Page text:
About the Ralph Henry Gabriel Prize
The Ralph Henry Gabriel Prize is awarded annually to the best doctoral dissertation in American studies, ethnic studies, or women's studies. Recipients of the award receive $500. The prize winner is announced at the annual meeting of the American Studies Association.
The prize honors Ralph Henry Gabriel, an American intellectual historian who published on a wide assortment of topics including urban history, literary criticism, and the history of consciousness. Some of his works include Course of American Democratic Thought and American Values, Continuity, and Change. Gabriel served as the general editor of The Pageant of America book series as well as the editor of the Library of Congress Series in American Civilization. In addition to his long tenure in the history department at Yale University, Gabriel taught at New York University, Stanford University, Cambridge University, and many others.
Eligibility Requirements and Application Procedures
Who is eligible: Current ASA members who completed or will complete their dissertations between July 1, 2017 and June 30, 2018 and are receiving a PhD degree in American studies, American ethnic studies, or American women's studies.
Who can nominate: The director or chair of any graduate program in American studies, American ethnic studies, or American women's studies should consult with program faculty and select up to two (2) dissertations completed during the period of eligibility. While directors or chairs need not be active members, they must create an account online in order to submit a nomination. Individuals may not nominate their own dissertations.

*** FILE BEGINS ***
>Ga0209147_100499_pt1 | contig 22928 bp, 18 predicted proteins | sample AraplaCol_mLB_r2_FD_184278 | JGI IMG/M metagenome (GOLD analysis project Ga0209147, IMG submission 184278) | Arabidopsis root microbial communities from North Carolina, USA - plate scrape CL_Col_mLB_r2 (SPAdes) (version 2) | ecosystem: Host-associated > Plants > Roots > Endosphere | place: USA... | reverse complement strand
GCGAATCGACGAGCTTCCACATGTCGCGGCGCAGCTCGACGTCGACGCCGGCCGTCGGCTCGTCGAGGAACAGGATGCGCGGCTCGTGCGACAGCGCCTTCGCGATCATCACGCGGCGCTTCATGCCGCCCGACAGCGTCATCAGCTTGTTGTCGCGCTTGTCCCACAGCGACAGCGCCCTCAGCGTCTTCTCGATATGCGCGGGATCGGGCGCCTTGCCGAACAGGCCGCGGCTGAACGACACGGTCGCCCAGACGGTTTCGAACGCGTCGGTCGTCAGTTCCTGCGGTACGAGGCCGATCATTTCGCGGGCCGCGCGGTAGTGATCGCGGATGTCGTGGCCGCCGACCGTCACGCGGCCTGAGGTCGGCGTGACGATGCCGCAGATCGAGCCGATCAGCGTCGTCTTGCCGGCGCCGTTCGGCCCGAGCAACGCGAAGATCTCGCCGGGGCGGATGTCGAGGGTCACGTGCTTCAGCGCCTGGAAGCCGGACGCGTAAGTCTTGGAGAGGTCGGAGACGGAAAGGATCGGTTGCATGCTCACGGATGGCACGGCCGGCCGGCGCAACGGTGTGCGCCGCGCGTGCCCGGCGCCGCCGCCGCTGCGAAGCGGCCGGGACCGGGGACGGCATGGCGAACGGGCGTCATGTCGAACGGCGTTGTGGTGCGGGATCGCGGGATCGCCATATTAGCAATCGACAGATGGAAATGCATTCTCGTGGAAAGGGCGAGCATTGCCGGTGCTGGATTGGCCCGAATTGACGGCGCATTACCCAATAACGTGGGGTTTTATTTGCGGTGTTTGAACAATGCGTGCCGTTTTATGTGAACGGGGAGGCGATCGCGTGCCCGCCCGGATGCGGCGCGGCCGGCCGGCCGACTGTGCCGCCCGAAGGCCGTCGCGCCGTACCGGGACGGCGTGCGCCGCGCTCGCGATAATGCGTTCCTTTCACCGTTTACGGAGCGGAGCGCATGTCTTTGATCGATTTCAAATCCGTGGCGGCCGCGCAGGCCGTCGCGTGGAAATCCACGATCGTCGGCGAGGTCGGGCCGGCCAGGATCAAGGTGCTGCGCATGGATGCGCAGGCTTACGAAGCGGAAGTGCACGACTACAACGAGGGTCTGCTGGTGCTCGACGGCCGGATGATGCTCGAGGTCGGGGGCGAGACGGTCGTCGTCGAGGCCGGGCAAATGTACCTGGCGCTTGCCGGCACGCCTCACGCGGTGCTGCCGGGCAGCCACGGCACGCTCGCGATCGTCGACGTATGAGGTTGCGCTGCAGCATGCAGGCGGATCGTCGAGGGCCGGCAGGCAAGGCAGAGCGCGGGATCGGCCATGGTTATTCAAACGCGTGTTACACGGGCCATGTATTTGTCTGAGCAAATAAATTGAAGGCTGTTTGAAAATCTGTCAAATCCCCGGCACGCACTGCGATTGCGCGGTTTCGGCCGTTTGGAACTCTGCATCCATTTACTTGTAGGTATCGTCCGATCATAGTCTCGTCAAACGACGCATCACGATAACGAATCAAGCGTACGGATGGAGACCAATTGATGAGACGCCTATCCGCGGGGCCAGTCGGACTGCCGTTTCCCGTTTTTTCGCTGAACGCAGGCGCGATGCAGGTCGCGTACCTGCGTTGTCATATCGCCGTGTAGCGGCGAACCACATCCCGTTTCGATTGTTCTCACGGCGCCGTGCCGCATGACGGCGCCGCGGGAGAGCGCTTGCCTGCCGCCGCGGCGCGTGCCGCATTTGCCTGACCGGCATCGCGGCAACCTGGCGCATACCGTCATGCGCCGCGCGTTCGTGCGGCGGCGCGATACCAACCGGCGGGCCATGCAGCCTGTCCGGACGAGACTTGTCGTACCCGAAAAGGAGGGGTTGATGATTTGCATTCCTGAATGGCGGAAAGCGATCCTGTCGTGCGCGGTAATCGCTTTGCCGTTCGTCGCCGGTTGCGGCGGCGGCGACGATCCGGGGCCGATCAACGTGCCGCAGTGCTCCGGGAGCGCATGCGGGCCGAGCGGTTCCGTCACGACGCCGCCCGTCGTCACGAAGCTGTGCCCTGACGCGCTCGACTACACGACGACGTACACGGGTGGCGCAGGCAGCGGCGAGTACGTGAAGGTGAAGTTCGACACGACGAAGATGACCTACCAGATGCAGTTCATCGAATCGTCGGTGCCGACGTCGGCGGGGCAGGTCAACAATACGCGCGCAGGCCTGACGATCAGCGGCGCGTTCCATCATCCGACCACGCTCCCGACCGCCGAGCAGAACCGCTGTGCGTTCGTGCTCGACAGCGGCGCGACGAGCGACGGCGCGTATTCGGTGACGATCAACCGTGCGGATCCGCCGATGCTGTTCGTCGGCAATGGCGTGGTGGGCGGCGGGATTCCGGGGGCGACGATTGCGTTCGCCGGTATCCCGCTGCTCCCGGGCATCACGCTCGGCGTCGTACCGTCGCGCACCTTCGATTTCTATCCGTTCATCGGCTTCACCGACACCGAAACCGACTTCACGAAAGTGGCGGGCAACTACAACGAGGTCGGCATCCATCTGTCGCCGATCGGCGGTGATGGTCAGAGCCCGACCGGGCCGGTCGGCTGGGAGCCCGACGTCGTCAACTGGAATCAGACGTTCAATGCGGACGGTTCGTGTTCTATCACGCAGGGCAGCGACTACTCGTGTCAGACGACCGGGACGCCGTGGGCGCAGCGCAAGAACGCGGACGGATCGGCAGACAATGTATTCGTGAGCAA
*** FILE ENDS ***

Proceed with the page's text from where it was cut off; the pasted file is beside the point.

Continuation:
How to submit a nomination:
Step 1: Assemble the materials required for consideration. These include: (1) the dissertation abstract, (2) a sample chapter, and (3) a cover letter explaining why the dissertation deserves the award. The cover letter may be written by the dissertation advisor or another faculty member familiar with the project, but a note confirming the nomination's approval by the program chair must also be included.
Step 2: Log onto the ASA website to upload the materials and submit the nomination. The director or chair must complete one nomination form for each nominee. When uploading the materials, and where possible, please combine them into a single PDF. The online form must be submitted by or before June 1.
Step 3: Email the prize committee to inform them of the nomination. A separate letter listing each entry should be sent to the members of the prize committee so they can verify the arrival of all nominating materials. The subject line should read "Gabriel Prize Entry” and the email must be dated no later than June 1. Late nominations will not be accepted.
When is the deadline: June 1
How does the nomination proceed for review: The prize committee, based on their reading of the materials submitted, will invite a short list of up to seven (7) nominees to submit their completed dissertations for formal review.
Please note that the Ralph Henry Gabriel Dissertation Prize does not include publication with any individual press or publishing house.
This Year's Winner (2018)
Salvador Zárate, University of California, San Diego, “The Social Life of Plants: Black and Latina Reproductive Laborers in the U.S. Sunbelt, 1921-1963”
Past Winners 1987-2017
- 2017: Lisa Young, Purdue College of Liberal Arts, “Lethal Housing: Reading Restrictive Covenants and Urban Black Women’s Grassroots Health Activism, 1930-1980”
- 2016: Cathleen Kiyomi Kozen, University of California, San Diego, "Justice and Its Others: On the Politics of Redress for Japanese Latin Americans"
- 2015: Erin Durban-Albrecht, University of Arizona, "Postcolonial Homophobia: United States Imperialism in Haiti and the Transnational Circulation of Anti-Gay Sexual Politics"
- 2014: Juliana Hu Pegues, University of Minnesota, "Interrogating Intimacies: Asian American and Native Relations in Colonial Alaska"
- 2013: Maile Arvin, University of California, San Diego, "Pacifically Possessed: Scientific Production and Native Hawaiian Critique of the 'Almost White' Polynesian Race"